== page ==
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Michael C. Anderson
January 25, 2024
4 Min Read
Tesla CEO Elon Musk at the New York Times annual DealBook summit on November 29, 2023 in New York City. Credit: Michael M. Santiago / Getty Images News via Getty Images
At a Glance
- Tesla's Q4 2023 earnings report shows growth stagnation.
- Energy storage is a bright spot, however.
- CEO Elon Musk warns that China EV companies can only be stymied with protectionist measures.
In Tesla’s 2023 Q4 earnings call, held on January 24th, the company reported delivery of over 1.8 million vehicles in 2023 (a year that had seen a number of vehicle price cuts) and noted that the Model Y is not just the best-selling EV but rather the best-selling car of any kind on the planet. But it also reported revenue growth of just 3.5%—much weaker than industry-watchers had expected.
The two biggest surprises on the call were the strength of the energy storage segment of the business and Tesla CEO Elon Musk’s stark warning about the prowess of China’s EV makers. Here are some highlights from the report and call.
Beware of China
In the Q&A portion of the earnings call, Musk was asked his thoughts on the topic of China-based OEMs expanding into Western markets: “As the China market kind of gets saturated and there's a tremendous growth in the supply, how much success should Tesla investors allow for this competition to achieve in Western markets?”
Musk replied that “Chinese car companies are the most competitive car companies in the world. I think they will have significant success outside of China depending on what kind of tariffs or trade barriers are established. Frankly, I think if there are not trade barriers established, they will pretty much demolish most other car companies in the world.”
This stark warning shows an evolution of Musk’s thinking on China’s car companies. In 2011, he was minimizing their importance, citing the lower quality he then saw in EVs from the likes of BYD. But in May 2023, he noted that BYD cars were highly competitive. BYD went on to become the world’s best-selling EV company in Q4 2023, beating out Tesla for the first time.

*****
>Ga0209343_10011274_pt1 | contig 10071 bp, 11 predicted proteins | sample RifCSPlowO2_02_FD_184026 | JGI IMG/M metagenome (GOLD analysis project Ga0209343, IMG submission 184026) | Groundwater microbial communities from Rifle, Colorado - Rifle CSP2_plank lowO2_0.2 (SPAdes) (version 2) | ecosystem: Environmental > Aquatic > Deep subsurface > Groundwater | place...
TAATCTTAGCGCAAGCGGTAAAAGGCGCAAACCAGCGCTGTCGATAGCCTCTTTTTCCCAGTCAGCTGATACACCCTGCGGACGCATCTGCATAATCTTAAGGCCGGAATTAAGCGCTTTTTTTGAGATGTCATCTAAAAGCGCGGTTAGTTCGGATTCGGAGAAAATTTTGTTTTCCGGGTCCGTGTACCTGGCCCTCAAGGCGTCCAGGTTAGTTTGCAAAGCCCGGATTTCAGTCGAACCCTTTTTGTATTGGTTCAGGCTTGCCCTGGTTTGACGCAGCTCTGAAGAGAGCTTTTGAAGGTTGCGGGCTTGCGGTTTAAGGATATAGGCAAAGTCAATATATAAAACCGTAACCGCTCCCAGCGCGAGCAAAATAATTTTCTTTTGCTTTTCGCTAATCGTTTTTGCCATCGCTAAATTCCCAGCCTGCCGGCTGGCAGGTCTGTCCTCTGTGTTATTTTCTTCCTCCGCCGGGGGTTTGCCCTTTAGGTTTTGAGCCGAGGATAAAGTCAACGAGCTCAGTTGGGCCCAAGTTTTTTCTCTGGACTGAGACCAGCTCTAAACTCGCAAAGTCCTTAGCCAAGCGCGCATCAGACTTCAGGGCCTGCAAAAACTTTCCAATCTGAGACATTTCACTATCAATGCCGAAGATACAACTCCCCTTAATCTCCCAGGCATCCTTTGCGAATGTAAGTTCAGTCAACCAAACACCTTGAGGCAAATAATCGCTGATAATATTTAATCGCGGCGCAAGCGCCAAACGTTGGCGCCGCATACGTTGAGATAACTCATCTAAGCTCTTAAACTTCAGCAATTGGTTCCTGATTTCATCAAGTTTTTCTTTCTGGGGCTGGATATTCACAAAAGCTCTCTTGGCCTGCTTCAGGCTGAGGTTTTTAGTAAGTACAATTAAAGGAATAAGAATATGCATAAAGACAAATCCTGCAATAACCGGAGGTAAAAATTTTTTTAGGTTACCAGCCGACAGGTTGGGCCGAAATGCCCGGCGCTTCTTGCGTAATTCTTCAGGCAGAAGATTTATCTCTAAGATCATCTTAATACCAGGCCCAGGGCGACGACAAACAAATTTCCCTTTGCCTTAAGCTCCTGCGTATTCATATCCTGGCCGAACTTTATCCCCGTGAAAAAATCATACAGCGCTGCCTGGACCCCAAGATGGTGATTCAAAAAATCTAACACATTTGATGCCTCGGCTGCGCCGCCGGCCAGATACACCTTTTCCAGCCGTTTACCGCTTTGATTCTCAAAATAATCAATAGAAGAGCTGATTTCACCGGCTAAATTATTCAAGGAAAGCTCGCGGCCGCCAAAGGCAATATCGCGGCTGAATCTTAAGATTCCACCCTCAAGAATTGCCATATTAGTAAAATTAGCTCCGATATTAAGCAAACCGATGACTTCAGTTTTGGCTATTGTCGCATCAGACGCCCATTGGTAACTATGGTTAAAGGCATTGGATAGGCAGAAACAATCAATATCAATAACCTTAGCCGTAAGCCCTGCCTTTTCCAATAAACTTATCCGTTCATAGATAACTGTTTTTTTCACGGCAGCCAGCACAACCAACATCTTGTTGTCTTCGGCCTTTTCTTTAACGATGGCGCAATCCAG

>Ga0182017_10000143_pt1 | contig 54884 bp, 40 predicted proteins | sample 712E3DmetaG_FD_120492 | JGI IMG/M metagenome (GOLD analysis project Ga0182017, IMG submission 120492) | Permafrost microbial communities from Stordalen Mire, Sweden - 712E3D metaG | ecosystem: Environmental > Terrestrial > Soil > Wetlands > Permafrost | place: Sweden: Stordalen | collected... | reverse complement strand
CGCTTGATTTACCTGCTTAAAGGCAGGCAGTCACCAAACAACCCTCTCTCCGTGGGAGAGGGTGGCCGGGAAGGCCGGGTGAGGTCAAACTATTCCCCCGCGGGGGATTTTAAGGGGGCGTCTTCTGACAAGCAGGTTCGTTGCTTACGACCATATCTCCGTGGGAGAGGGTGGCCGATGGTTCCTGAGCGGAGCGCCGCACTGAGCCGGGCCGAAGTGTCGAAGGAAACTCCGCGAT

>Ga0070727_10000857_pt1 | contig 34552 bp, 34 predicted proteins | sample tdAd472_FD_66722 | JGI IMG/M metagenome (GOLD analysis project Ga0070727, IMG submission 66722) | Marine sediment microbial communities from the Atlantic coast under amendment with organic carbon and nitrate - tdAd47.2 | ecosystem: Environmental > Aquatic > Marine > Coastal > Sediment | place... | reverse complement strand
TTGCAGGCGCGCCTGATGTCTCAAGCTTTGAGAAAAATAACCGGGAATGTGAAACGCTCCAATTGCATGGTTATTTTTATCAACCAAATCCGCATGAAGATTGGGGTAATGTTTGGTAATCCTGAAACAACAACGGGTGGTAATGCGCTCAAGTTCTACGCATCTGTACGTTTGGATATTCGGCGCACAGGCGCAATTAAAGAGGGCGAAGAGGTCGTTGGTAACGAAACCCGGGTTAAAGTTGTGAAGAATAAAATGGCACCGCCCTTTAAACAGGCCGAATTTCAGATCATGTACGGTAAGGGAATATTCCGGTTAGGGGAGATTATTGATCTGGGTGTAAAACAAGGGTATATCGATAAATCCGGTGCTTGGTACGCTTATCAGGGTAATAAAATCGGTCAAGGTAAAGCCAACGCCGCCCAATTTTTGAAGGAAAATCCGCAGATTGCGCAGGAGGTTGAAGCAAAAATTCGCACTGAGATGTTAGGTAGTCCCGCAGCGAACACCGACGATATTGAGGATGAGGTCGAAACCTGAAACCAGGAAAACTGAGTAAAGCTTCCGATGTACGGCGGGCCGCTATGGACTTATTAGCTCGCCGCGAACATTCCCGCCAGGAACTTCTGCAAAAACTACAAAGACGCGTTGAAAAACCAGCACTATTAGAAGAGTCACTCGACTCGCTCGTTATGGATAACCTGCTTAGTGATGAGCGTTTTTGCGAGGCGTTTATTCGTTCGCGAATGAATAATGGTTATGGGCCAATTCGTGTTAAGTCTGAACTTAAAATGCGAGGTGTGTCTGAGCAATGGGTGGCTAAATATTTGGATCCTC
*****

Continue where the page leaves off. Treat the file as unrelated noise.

Tesla Model Y. Image courtesy of Tesla
Model Y is the best-selling vehicle on the planet
The company is at the top in one metric, however: The earnings report stated: “In 2023, we delivered over 1.2 million Model Ys, making it the best-selling vehicle, of any kind, globally. For a long time, many doubted the viability of EVs. Today, the best-selling vehicle on the planet is an EV.”
Musk underlined the data on the earnings call: “Model Y became the best-selling vehicle globally, as predicted. The best-selling vehicle of any kind, not just electric vehicles, with over 1.2 million units delivered.”
A bright spot: Energy storage
While EV sales slowed, the company’s stationary energy storage business is doing better than ever, according to the earnings report. Earnings call presentation material stated, “Energy storage deployments reached 14.7 GWh in 2023, more than double compared to the previous year, while Energy Generation and Storage business profits nearly quadrupled in 2023.”
Image courtesy of Tesla
Musk commented, “The energy storage business delivered nearly 15 gigawatt hours of batteries in 2023, compared to 6.5 gigawatt hours the year before. So tremendous year-over-year growth, triple-digits. And yeah, I think we'll continue to see very strong growth in storage, as predicted. I said for many years that the storage business would grow much faster than the car business, and it is doing that.”
“This business is poised to again surpass our auto business in terms of growth rate in 2024,” he later elaborated. “This has been in the works for quite some time with us laying the foundation a few years back by building our Megafactory in Lathrop [CA].”
Megapack production line. Image courtesy of Tesla.
Learning from experience regarding production
Asked about the timeline of expansion of Giga Nevada and Giga Mexico, Tesla VP Supply Chain Karn Budhiraj said that the company wants to “first demonstrate success with the next-generation platform in Austin before we start construction. Therefore, we have started the long lead work to get the basics ready and plan to follow our recipe from the 3/Y ramp with Shanghai, where we started with learnings from Fremont and ramp really quickly.”
Musk elaborated on the value of learning from past experience.
“Model 3 production was three years of hell. Some of the really worst years of my life, frankly,” Musk said. “I still have mental scar tissue from those three years, as do many.”
However, Model Y production setup was “a much easier situation” because the car is somewhat a variant on the Model 3, he noted. And the company was then able to improve Model Y production as they implemented new lines in Shanghai and Berlin.
“And that's the sensible way to go about things: Figure out the core technology of the manufacturing line and then replicate it with improvements throughout the world.”
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